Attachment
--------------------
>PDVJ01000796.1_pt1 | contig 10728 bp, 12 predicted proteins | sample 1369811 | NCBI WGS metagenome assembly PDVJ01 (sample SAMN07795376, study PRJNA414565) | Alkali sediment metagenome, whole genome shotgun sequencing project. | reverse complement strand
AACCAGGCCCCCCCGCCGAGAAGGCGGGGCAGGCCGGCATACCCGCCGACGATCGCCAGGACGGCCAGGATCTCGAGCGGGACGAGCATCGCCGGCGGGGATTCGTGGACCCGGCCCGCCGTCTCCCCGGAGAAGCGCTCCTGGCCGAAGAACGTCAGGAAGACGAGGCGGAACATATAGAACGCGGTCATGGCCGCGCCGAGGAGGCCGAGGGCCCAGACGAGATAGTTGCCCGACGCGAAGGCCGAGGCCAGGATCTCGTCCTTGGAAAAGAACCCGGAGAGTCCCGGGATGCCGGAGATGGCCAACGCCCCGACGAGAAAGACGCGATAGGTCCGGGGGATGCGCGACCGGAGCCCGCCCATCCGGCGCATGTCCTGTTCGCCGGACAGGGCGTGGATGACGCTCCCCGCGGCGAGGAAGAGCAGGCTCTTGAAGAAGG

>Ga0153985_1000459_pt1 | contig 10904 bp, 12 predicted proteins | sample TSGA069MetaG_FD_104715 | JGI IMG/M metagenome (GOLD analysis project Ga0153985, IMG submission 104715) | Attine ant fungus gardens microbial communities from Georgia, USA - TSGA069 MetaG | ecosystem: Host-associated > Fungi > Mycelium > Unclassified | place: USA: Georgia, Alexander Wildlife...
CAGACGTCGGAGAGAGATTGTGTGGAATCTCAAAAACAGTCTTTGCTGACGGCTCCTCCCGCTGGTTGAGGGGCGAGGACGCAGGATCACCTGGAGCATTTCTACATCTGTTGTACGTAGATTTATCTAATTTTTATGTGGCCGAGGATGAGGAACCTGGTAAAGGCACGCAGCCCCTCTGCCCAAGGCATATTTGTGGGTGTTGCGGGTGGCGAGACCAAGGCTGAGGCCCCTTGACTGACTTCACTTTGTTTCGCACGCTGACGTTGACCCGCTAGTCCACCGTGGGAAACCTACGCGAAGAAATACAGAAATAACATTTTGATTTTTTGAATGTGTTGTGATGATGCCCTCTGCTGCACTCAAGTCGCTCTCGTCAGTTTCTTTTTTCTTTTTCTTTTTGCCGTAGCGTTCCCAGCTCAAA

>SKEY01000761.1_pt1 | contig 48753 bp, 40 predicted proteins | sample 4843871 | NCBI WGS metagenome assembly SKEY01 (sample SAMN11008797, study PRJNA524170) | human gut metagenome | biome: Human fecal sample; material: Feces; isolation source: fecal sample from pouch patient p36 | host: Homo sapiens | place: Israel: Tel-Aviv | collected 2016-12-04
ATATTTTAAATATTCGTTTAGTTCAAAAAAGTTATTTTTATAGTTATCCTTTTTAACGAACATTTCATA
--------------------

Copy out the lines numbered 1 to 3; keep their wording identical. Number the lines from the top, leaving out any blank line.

>PDVJ01000796.1_pt1 | contig 10728 bp, 12 predicted proteins | sample 1369811 | NCBI WGS metagenome assembly PDVJ01 (sample SAMN07795376, study PRJNA414565) | Alkali sediment metagenome, whole genome shotgun sequencing project. | reverse complement strand
AACCAGGCCCCCCCGCCGAGAAGGCGGGGCAGGCCGGCATACCCGCCGACGATCGCCAGGACGGCCAGGATCTCGAGCGGGACGAGCATCGCCGGCGGGGATTCGTGGACCCGGCCCGCCGTCTCCCCGGAGAAGCGCTCCTGGCCGAAGAACGTCAGGAAGACGAGGCGGAACATATAGAACGCGGTCATGGCCGCGCCGAGGAGGCCGAGGGCCCAGACGAGATAGTTGCCCGACGCGAAGGCCGAGGCCAGGATCTCGTCCTTGGAAAAGAACCCGGAGAGTCCCGGGATGCCGGAGATGGCCAACGCCCCGACGAGAAAGACGCGATAGGTCCGGGGGATGCGCGACCGGAGCCCGCCCATCCGGCGCATGTCCTGTTCGCCGGACAGGGCGTGGATGACGCTCCCCGCGGCGAGGAAGAGCAGGCTCTTGAAGAAGG

>Ga0153985_1000459_pt1 | contig 10904 bp, 12 predicted proteins | sample TSGA069MetaG_FD_104715 | JGI IMG/M metagenome (GOLD analysis project Ga0153985, IMG submission 104715) | Attine ant fungus gardens microbial communities from Georgia, USA - TSGA069 MetaG | ecosystem: Host-associated > Fungi > Mycelium > Unclassified | place: USA: Georgia, Alexander Wildlife...